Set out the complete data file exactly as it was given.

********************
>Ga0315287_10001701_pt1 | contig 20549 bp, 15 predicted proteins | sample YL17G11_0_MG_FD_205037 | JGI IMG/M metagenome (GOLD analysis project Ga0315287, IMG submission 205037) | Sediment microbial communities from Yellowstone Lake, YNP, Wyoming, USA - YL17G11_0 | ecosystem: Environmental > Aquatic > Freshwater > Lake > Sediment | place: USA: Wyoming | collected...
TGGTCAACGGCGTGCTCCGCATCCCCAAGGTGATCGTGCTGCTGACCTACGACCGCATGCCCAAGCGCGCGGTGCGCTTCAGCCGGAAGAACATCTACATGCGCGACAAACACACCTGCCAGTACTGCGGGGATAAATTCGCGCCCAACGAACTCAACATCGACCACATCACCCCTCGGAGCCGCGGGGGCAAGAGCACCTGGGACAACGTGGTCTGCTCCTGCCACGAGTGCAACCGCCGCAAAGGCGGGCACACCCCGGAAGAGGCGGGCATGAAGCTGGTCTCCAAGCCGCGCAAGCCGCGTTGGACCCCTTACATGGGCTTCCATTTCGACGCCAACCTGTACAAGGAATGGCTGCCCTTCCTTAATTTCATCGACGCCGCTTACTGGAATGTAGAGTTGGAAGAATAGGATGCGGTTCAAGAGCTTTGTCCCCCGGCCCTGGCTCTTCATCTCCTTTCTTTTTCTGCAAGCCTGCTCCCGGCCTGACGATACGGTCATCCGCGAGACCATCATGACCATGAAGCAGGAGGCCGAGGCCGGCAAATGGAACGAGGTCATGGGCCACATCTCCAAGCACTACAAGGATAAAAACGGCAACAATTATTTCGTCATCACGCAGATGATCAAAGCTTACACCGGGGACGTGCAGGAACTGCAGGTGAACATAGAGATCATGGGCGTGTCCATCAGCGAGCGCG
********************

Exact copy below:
>Ga0315287_10001701_pt1 | contig 20549 bp, 15 predicted proteins | sample YL17G11_0_MG_FD_205037 | JGI IMG/M metagenome (GOLD analysis project Ga0315287, IMG submission 205037) | Sediment microbial communities from Yellowstone Lake, YNP, Wyoming, USA - YL17G11_0 | ecosystem: Environmental > Aquatic > Freshwater > Lake > Sediment | place: USA: Wyoming | collected...
TGGTCAACGGCGTGCTCCGCATCCCCAAGGTGATCGTGCTGCTGACCTACGACCGCATGCCCAAGCGCGCGGTGCGCTTCAGCCGGAAGAACATCTACATGCGCGACAAACACACCTGCCAGTACTGCGGGGATAAATTCGCGCCCAACGAACTCAACATCGACCACATCACCCCTCGGAGCCGCGGGGGCAAGAGCACCTGGGACAACGTGGTCTGCTCCTGCCACGAGTGCAACCGCCGCAAAGGCGGGCACACCCCGGAAGAGGCGGGCATGAAGCTGGTCTCCAAGCCGCGCAAGCCGCGTTGGACCCCTTACATGGGCTTCCATTTCGACGCCAACCTGTACAAGGAATGGCTGCCCTTCCTTAATTTCATCGACGCCGCTTACTGGAATGTAGAGTTGGAAGAATAGGATGCGGTTCAAGAGCTTTGTCCCCCGGCCCTGGCTCTTCATCTCCTTTCTTTTTCTGCAAGCCTGCTCCCGGCCTGACGATACGGTCATCCGCGAGACCATCATGACCATGAAGCAGGAGGCCGAGGCCGGCAAATGGAACGAGGTCATGGGCCACATCTCCAAGCACTACAAGGATAAAAACGGCAACAATTATTTCGTCATCACGCAGATGATCAAAGCTTACACCGGGGACGTGCAGGAACTGCAGGTGAACATAGAGATCATGGGCGTGTCCATCAGCGAGCGCG